Cloning and sequencing of ATP sulfurylase from Penicillium chrysogenum: Identification of a likely allosteric domain

Section of Molecular and Cellular Biology, University of California, Davis 95616.
Journal of Biological Chemistry (Impact Factor: 4.57). 09/1994; 269(31):19777-86.
Source: PubMed


Fungal (Penicillium chrysogenum) and yeast (Saccharomyces cerevisiae) ATP sulfurylases were shown to have very similar kinetic and chemical properties except that the fungal enzyme (a) contains a highly reactive Cys residue (SH-1) whose modification results in sigmoidal velocity curves (Renosto, F., Martin, R. L., and Segel, I. H. (1987) J. Biol. Chem. 262, 16279-16288) and (b) is allosterically inhibited by 3′-phosphoadenosine 5′-phosphosulfate (PAPS), while the yeast enzyme displays neither of these properties. The fungal enzyme subunit (64.3 kDa, 572 amino acids) is also larger than the yeast enzyme subunit (59.3 kDa, 521 amino acids). To correlate the unique allosteric properties of the fungal enzyme with specific structural features, we cloned and sequenced the ATP sulfurylase gene (aps) from P. chrysogenum. The yeast and fungal enzymes are homologous over the first 400 amino acids and contain two regions high in basic residues which are conserved in sulfurylases from Arabidopsis and the Riftia pachyptila (hydrothermal vent tube worm) chemolithotrophic symbiont. These regions may participate in forming the binding sites for MgATP2- and SO42-. The fungal enzyme has no significant sequence homology to the yeast enzyme in the C-terminal 172 amino acids. This C-terminal region contains SH-1 (Cys-508) and has homology to MET14 (S. cerevisiae), CYSC (E. coli), and NODQ (Rhizobium meliloti), i.e. adenosine 5′-phosphosulfate (APS) kinase. The cumulative results suggest that (a) the allosteric PAPS binding site of P. chrysogenum ATP sulfurylase is located in the C-terminal domain of the protein and (b) that this domain may have evolved from APS kinase. In spite of the homology, this C-terminal region does not account for the APS kinase activity of P. chrysogenum. Fungal ATP sulfurylase has no significant homology to (or regulatory properties in common with) CYSD or CYSN, proteins reported to comprise E. coli ATP sulfurylase.

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    • "The GTPase subunit CysN activates the catalytic subunit CysD by allosteric interactions (Wei et al., 2000). ATPS from sulfate-reducing bacteria and eukaryotic organisms such as yeast (Karamohamed et al., 1999), ®lamentous fungi (Foster et al., 1994) and plants (Leustek et al., 1994; Logan et al., 1996) have been described as monomers or homo-oligomeric complexes, which do not require GTP for activation. However, in higher eukaryotes, like the marine worm (Rosenthal and Leustek, 1995) and mammalian species (Li et al., 1995; Venkatachalam et al., 1998), gene fusion has occurred; ATPS and the APS kinase, which performs the ®nal step of the synthesis of the highenergy sulfate donor PAPS (3¢-phosphodenosine- 5¢-phosphosulfate) by 3¢-phosphorylation of APS, are arranged as subdomains on a single polypeptide chain. "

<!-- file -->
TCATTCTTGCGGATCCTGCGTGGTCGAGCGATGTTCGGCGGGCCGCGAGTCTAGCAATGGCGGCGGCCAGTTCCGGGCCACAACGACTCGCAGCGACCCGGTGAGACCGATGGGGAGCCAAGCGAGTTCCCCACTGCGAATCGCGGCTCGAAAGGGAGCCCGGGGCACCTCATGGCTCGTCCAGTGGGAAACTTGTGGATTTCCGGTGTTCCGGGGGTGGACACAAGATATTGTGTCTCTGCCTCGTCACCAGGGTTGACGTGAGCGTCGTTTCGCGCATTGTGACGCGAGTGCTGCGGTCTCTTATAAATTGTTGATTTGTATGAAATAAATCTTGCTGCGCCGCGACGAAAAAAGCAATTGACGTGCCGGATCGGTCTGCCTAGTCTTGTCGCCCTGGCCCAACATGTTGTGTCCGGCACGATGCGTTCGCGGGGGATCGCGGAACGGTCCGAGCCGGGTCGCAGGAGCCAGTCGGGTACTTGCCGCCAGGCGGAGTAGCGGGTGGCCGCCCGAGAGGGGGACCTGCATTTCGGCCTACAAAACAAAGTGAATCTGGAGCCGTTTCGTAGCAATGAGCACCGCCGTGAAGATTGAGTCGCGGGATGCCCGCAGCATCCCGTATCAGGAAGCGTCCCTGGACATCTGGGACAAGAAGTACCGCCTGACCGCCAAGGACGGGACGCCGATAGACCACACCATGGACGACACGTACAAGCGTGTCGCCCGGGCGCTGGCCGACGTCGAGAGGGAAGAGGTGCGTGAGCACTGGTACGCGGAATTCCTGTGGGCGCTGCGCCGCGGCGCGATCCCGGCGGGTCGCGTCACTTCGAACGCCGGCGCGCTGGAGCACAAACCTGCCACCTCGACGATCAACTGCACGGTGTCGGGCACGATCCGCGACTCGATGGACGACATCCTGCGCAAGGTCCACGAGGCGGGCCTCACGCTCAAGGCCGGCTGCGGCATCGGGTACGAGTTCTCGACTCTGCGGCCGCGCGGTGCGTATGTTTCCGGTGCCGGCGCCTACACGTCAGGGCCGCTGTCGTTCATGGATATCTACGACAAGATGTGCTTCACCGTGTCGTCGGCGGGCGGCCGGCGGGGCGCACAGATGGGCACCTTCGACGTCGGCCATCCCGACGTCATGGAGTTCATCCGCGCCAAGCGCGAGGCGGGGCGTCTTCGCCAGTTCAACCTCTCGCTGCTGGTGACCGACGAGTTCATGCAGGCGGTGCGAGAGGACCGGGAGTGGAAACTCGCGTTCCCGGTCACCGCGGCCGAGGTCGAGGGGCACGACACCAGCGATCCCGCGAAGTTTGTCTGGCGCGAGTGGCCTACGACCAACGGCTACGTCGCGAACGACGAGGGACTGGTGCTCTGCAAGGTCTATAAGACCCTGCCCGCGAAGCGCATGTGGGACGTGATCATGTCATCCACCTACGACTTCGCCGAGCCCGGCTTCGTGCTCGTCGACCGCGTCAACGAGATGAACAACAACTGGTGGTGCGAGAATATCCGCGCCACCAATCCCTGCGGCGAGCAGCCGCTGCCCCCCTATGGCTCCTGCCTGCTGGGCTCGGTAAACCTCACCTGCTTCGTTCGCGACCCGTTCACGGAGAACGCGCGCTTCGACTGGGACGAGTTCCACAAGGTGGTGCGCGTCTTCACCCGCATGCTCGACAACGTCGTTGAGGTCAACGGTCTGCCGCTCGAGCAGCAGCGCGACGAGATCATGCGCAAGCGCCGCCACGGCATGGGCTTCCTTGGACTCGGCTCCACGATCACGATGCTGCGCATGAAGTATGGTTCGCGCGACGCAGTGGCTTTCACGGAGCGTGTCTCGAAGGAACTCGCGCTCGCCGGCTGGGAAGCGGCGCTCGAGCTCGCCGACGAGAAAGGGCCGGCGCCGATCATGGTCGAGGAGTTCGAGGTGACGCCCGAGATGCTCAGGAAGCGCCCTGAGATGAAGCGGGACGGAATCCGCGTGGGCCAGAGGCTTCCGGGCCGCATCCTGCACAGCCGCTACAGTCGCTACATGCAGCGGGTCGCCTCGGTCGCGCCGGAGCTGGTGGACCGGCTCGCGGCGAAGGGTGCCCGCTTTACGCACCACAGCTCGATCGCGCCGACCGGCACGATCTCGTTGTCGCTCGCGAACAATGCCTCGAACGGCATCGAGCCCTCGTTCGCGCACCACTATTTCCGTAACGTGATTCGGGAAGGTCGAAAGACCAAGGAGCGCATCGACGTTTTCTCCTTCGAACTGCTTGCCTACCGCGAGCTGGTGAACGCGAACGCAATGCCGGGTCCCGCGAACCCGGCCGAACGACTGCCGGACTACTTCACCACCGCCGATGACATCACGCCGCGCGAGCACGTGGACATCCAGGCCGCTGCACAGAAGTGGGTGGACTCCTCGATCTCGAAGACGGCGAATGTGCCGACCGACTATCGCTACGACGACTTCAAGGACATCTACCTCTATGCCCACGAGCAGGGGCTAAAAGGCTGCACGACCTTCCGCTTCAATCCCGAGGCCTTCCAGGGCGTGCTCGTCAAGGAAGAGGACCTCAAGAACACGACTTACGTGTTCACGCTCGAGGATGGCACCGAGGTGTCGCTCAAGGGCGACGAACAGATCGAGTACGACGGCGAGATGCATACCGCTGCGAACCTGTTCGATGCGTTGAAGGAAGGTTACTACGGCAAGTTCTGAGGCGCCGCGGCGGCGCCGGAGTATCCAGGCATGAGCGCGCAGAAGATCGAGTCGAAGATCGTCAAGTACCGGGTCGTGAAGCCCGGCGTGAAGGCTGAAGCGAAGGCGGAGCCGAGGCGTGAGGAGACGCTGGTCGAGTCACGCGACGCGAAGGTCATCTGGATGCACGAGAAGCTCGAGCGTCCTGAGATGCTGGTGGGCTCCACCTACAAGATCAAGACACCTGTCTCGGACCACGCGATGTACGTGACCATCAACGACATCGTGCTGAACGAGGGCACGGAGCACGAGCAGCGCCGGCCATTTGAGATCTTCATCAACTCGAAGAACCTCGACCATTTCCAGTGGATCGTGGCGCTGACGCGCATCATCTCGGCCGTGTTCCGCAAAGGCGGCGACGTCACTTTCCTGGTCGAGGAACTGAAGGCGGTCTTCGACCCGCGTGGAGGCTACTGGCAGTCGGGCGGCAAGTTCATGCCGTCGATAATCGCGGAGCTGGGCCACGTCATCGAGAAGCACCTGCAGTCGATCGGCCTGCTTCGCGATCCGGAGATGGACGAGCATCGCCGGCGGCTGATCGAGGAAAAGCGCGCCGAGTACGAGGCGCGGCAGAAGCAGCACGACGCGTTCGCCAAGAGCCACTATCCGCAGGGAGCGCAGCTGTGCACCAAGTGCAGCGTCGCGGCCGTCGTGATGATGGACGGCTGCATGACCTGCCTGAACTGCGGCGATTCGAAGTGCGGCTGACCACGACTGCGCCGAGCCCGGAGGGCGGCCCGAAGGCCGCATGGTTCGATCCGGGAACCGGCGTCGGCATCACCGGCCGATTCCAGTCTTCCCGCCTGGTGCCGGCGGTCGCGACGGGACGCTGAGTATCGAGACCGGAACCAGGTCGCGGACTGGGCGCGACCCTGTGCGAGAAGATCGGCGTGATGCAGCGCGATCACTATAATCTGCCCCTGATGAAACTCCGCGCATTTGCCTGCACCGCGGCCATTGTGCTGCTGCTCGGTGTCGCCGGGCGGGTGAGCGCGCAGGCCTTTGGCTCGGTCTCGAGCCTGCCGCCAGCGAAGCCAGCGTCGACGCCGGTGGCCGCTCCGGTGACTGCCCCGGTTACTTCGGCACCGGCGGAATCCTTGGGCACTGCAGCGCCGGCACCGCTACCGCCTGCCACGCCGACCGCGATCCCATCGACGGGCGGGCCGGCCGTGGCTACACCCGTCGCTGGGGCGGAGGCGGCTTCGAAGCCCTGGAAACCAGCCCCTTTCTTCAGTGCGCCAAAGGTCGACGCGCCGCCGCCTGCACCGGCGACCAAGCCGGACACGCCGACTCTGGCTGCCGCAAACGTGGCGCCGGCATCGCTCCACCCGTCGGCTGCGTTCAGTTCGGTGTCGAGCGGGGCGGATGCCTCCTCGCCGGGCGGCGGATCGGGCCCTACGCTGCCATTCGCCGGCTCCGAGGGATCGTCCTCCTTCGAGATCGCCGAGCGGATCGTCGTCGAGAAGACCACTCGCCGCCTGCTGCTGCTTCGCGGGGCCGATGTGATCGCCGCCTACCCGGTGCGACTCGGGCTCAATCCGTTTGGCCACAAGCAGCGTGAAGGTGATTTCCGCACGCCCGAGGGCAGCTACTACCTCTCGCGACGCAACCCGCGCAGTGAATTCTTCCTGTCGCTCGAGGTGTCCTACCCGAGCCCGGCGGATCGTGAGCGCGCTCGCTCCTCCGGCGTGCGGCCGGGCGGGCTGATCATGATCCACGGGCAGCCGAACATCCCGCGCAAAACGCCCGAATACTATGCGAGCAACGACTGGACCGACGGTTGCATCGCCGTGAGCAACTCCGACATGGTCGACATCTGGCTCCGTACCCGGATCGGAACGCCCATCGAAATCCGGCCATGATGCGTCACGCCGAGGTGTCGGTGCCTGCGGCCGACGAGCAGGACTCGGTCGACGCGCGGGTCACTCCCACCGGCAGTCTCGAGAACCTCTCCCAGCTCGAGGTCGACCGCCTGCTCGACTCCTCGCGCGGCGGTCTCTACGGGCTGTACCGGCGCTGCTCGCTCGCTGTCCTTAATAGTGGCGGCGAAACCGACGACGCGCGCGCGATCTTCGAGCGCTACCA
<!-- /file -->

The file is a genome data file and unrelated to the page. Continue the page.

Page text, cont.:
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    ABSTRACT: ATP sulfurylases (ATPSs) are ubiquitous enzymes that catalyse the primary step of intracellular sulfate activation: the reaction of inorganic sulfate with ATP to form adenosine-5'-phosphosulfate (APS) and pyrophosphate (PPi). With the crystal structure of ATPS from the yeast Saccharomyces cerevisiae, we have solved the first structure of a member of the ATP sulfurylase family. We have analysed the crystal structure of the native enzyme at 1.95 Angstroms resolution using multiple isomorphous replacement (MIR) and, subsequently, the ternary enzyme product complex with APS and PPi bound to the active site. The enzyme consists of six identical subunits arranged in two stacked rings in a D:3 symmetric assembly. Nucleotide binding causes significant conformational changes, which lead to a rigid body structural displacement of domains III and IV of the ATPS monomer. Despite having similar folds and active site design, examination of the active site of ATPS and comparison with known structures of related nucleotidylyl transferases reveal a novel ATP binding mode that is peculiar to ATP sulfurylases.
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    • "The sulphate permease gene(s) of A. nidulans and P. chrysogenum has (ve) yet to be isolated, and would appear to be the most likely targets of the transcriptional regulation of sulphate assimilation by methionine, as in N. crassa. However, there is also some evidence from kinetic studies on purified P. chrysogenum ATP sulphurylase playing a role in the allosteric control of the pathway by the action of PAPS on this enzyme, perhaps involving the the C-terminal, APS kinase-like region (Foster et al. 1994). "
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